Saudi Arabia's General Investment Authority (SAGIA) and the Saudi Commission for Tourism and National Heritage (SCTH) announced agreements with regional and international investors worth 100 billion Saudi riyals (Dh99.2bn) on Friday, as the kingdom opened its doors to tourists from across the world.
“In Saudi Arabia, the market fundamentals are in place for a vibrant tourism industry and we believe that the private sector will play a crucial role in unlocking this potential,” said Ibrahim Al-Omar, Governor of SAGIA.
Saudi Arabia expects to increase international and domestic visits to 100 million a year by 2030, attracting significant foreign and domestic investment and creating a number of jobs. The kingdom aims to increase tourism sector‘s contribution towards gross domestic product to up to 10 per cent by 2030, from just 3 per cent today.
“Our role is to empower and enable domestic and international investors by identifying and developing new opportunities, fostering partnerships and shaping regulatory reforms,” said Mr Al-Omar.
SAGIA and SCTH have joined forces with leading players in different sectors, such as entertainment, lifestyle, retail, aviation, construction, hospitality and tourism.
SAGIA has signed an agreement, valued at 37.5bn Saudi riyals, with Canada-based Triple 5 to develop a series of mixed-use tourism, hospitality and entertainment destinations across the kingdom. It has also signed a memorandum of understanding, worth 20bn Saudi riyals, with Majid Al Futtaim for a mixed-use shopping and entertainment destination that will create 12,000 jobs and feature the region’s largest indoor ski slope and snow park.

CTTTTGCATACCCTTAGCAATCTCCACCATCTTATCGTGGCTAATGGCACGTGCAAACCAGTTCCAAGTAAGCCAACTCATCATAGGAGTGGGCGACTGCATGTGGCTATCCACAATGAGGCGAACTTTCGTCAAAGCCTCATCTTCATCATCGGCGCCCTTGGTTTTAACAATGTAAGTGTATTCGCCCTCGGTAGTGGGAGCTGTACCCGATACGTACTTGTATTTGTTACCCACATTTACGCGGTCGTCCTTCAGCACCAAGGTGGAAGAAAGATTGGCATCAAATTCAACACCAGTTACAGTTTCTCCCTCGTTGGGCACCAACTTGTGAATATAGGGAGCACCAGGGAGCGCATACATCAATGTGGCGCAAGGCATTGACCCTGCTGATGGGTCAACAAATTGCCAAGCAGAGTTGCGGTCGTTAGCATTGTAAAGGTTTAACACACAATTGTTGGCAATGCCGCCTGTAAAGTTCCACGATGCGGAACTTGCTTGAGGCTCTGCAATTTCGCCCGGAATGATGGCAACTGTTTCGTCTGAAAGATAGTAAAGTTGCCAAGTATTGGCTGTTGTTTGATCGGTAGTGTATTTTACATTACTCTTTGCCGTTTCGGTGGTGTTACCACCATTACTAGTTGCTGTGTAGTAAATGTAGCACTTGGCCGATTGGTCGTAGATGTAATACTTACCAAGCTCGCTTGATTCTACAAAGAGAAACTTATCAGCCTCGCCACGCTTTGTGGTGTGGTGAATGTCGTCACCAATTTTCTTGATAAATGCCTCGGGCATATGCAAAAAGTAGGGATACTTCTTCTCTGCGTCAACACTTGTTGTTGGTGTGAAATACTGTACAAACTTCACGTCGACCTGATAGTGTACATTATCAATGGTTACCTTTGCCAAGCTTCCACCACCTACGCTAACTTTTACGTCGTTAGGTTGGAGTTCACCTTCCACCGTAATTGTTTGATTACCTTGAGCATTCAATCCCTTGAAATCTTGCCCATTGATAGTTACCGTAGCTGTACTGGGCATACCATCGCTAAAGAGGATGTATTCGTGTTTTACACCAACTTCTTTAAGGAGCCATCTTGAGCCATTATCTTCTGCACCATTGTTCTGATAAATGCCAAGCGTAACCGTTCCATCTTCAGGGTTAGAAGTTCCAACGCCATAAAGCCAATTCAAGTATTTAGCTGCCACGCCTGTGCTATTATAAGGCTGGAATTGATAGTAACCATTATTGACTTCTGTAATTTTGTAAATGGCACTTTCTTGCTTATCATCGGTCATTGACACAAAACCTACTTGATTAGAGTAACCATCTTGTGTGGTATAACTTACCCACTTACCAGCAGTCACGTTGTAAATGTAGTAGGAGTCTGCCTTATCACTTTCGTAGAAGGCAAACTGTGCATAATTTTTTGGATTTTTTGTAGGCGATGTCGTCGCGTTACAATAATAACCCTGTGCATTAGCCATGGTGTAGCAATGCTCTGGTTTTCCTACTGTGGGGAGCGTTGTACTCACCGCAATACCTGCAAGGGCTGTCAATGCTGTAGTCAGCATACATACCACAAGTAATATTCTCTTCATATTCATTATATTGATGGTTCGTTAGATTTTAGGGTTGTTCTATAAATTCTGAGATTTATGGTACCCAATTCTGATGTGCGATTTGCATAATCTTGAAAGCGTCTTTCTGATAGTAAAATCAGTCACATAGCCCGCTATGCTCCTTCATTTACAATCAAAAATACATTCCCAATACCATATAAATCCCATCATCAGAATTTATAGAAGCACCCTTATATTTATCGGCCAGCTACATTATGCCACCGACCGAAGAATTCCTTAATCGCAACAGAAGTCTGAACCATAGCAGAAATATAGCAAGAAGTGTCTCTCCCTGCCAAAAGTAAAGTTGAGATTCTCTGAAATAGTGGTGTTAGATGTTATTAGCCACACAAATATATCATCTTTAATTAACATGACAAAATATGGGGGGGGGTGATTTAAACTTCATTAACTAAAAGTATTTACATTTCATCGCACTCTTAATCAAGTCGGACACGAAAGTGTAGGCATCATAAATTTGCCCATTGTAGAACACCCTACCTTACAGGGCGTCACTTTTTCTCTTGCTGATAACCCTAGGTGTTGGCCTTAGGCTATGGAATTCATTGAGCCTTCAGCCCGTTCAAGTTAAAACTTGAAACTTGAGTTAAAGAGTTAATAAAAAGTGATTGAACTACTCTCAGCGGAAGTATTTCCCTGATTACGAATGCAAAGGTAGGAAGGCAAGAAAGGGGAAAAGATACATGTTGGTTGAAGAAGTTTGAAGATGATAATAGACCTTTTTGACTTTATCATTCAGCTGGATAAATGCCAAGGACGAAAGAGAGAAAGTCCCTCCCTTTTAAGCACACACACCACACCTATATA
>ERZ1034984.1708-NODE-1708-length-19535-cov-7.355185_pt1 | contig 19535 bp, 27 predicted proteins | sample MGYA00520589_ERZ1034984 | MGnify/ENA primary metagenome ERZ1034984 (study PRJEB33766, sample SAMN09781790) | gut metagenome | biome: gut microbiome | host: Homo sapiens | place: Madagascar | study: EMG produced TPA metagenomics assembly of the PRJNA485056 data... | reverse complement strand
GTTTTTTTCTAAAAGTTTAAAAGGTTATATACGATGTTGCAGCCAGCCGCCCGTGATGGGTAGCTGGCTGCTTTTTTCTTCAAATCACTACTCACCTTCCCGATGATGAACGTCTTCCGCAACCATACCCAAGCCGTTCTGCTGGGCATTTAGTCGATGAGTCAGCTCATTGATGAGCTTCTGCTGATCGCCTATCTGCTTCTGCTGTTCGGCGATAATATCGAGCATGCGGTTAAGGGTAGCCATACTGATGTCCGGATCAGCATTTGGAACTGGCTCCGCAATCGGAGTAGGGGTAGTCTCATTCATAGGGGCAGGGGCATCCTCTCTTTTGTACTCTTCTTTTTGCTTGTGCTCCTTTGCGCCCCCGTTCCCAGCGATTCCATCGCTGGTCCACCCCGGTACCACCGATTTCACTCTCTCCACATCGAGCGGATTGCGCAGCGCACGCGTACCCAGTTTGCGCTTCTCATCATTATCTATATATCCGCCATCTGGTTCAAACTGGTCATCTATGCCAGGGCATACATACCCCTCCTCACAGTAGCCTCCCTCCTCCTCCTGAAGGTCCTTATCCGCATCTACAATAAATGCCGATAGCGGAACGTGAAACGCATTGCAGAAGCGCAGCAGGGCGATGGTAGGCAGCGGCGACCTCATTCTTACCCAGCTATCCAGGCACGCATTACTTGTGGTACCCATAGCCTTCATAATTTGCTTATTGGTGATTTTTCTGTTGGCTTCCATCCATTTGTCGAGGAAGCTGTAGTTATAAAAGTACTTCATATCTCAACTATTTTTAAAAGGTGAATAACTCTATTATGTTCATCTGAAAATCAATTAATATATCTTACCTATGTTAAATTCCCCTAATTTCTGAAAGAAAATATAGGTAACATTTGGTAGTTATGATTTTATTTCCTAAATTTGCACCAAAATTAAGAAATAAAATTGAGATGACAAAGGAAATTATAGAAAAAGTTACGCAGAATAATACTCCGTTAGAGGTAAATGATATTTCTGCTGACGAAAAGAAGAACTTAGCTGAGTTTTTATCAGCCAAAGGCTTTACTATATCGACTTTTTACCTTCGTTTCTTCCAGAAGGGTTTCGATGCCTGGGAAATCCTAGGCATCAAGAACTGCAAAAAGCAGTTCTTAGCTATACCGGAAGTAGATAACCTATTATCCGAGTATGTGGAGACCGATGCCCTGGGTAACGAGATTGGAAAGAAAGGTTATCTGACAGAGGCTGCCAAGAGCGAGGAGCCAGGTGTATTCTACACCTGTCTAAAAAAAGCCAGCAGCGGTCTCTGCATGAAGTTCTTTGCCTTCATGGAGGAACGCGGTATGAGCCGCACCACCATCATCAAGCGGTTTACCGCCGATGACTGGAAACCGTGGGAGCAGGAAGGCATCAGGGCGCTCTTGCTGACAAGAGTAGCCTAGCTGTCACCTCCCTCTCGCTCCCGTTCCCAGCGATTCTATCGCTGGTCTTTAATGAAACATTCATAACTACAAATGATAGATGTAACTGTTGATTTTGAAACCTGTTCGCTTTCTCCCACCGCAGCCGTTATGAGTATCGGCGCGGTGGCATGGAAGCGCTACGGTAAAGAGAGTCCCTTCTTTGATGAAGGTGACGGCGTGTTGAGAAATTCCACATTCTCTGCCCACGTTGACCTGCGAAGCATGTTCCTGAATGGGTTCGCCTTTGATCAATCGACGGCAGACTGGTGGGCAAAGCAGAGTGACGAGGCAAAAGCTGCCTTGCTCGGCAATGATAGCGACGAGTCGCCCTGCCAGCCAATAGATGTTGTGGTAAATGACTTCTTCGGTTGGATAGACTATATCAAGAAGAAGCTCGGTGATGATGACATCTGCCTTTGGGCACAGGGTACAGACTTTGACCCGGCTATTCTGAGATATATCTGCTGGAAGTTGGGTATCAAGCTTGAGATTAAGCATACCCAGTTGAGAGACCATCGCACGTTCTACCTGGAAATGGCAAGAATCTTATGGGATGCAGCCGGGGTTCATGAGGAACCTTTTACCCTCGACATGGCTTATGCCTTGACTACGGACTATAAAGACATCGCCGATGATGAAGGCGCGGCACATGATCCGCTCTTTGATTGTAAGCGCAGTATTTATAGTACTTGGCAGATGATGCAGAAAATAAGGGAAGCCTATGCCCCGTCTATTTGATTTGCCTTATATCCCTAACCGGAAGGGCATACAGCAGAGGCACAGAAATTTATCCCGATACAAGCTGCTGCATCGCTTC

India-based hotel booking portal OYO Rooms has also announced its intention to purchase ten or more upper-budget level and luxury hotel properties across the kingdom in a pact worth 4bn Saudi riyals.
The kingdom is set to announce details of a new visa regime at a gala event at the Unesco-listed Ad-Diriyah in Riyadh on Friday night. Specific details about the visas have so far been scarce, but it is expected that tourists could be eligible to enter the kingdom from this month.
“These exciting and wide-ranging agreements are only the beginning of the investment opportunities that will arise within Saudi Arabia,” said Ahmad Al Khateeb, Chairman of SCTH.
“We anticipate more businesses from around the world will establish operations within the Kingdom, as its unique attractions, culture and natural beauty become more widely appreciated,” he added.
SCTH has signed two MoUs with real estate developer Al Khozama to build Mayasem Project and the Harbour Project in Jeddah, along with other investment plans. These projects cover real estate, food and beverage investments, as well as facility management services and business development projects.
Saudi Arabian Airlines, also known as Saudia, has signed four MoUs with SCTH. One of them involved the launch of the first commercial flights to Neom - the flagship project of Saudi Arabia’s post-oil diversification plan known as Vision 2030 that seeks to reduce the kingdom's reliance on hydrocarbons.
In addition, different organisations including Alshaya Group, Shomoul, Radisson, Alrajhi Investment and Seera Group have made investment commitments collectively valued at 36.25bn Saudi riyals.
These investments come alongside a broad series of economic reforms which are enabling rapid growth in foreign investment in Saudi Arabia. The total number of foreign investor licences issued in the first half of 2019 was more than double the number issued during the same period a year before.